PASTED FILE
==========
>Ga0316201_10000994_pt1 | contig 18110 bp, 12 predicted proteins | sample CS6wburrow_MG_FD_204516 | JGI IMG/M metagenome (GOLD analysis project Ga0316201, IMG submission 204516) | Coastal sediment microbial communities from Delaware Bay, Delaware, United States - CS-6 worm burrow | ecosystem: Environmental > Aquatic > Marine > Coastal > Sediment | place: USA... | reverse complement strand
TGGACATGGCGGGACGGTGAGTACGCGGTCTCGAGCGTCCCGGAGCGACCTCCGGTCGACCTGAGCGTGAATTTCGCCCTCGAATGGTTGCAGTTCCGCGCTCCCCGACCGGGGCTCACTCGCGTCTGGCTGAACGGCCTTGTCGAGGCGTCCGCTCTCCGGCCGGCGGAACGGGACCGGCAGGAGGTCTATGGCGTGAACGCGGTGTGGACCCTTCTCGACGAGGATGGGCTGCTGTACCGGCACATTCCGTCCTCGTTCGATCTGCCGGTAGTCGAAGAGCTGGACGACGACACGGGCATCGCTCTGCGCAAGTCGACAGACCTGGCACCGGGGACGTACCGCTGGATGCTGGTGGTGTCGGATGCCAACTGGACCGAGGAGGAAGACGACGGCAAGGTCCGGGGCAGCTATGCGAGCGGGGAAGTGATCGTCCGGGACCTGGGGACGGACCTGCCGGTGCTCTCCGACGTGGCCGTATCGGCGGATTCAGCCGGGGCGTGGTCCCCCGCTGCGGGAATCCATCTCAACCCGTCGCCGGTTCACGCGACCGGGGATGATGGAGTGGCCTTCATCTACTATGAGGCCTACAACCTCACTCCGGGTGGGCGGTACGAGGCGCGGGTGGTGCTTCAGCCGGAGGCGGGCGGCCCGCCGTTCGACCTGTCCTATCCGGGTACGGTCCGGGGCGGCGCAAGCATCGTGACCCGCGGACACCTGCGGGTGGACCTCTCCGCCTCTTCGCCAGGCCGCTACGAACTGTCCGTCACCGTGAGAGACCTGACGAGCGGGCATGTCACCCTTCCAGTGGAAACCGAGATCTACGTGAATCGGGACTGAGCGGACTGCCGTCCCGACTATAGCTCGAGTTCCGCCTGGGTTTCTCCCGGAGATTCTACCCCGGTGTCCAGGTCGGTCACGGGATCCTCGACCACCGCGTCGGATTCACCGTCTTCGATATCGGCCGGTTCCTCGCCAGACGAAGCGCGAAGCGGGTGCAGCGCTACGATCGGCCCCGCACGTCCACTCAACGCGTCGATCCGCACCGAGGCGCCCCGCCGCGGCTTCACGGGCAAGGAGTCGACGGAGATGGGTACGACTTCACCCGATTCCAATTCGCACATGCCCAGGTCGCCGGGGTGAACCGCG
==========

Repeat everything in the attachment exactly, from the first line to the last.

>Ga0316201_10000994_pt1 | contig 18110 bp, 12 predicted proteins | sample CS6wburrow_MG_FD_204516 | JGI IMG/M metagenome (GOLD analysis project Ga0316201, IMG submission 204516) | Coastal sediment microbial communities from Delaware Bay, Delaware, United States - CS-6 worm burrow | ecosystem: Environmental > Aquatic > Marine > Coastal > Sediment | place: USA... | reverse complement strand
TGGACATGGCGGGACGGTGAGTACGCGGTCTCGAGCGTCCCGGAGCGACCTCCGGTCGACCTGAGCGTGAATTTCGCCCTCGAATGGTTGCAGTTCCGCGCTCCCCGACCGGGGCTCACTCGCGTCTGGCTGAACGGCCTTGTCGAGGCGTCCGCTCTCCGGCCGGCGGAACGGGACCGGCAGGAGGTCTATGGCGTGAACGCGGTGTGGACCCTTCTCGACGAGGATGGGCTGCTGTACCGGCACATTCCGTCCTCGTTCGATCTGCCGGTAGTCGAAGAGCTGGACGACGACACGGGCATCGCTCTGCGCAAGTCGACAGACCTGGCACCGGGGACGTACCGCTGGATGCTGGTGGTGTCGGATGCCAACTGGACCGAGGAGGAAGACGACGGCAAGGTCCGGGGCAGCTATGCGAGCGGGGAAGTGATCGTCCGGGACCTGGGGACGGACCTGCCGGTGCTCTCCGACGTGGCCGTATCGGCGGATTCAGCCGGGGCGTGGTCCCCCGCTGCGGGAATCCATCTCAACCCGTCGCCGGTTCACGCGACCGGGGATGATGGAGTGGCCTTCATCTACTATGAGGCCTACAACCTCACTCCGGGTGGGCGGTACGAGGCGCGGGTGGTGCTTCAGCCGGAGGCGGGCGGCCCGCCGTTCGACCTGTCCTATCCGGGTACGGTCCGGGGCGGCGCAAGCATCGTGACCCGCGGACACCTGCGGGTGGACCTCTCCGCCTCTTCGCCAGGCCGCTACGAACTGTCCGTCACCGTGAGAGACCTGACGAGCGGGCATGTCACCCTTCCAGTGGAAACCGAGATCTACGTGAATCGGGACTGAGCGGACTGCCGTCCCGACTATAGCTCGAGTTCCGCCTGGGTTTCTCCCGGAGATTCTACCCCGGTGTCCAGGTCGGTCACGGGATCCTCGACCACCGCGTCGGATTCACCGTCTTCGATATCGGCCGGTTCCTCGCCAGACGAAGCGCGAAGCGGGTGCAGCGCTACGATCGGCCCCGCACGTCCACTCAACGCGTCGATCCGCACCGAGGCGCCCCGCCGCGGCTTCACGGGCAAGGAGTCGACGGAGATGGGTACGACTTCACCCGATTCCAATTCGCACATGCCCAGGTCGCCGGGGTGAACCGCG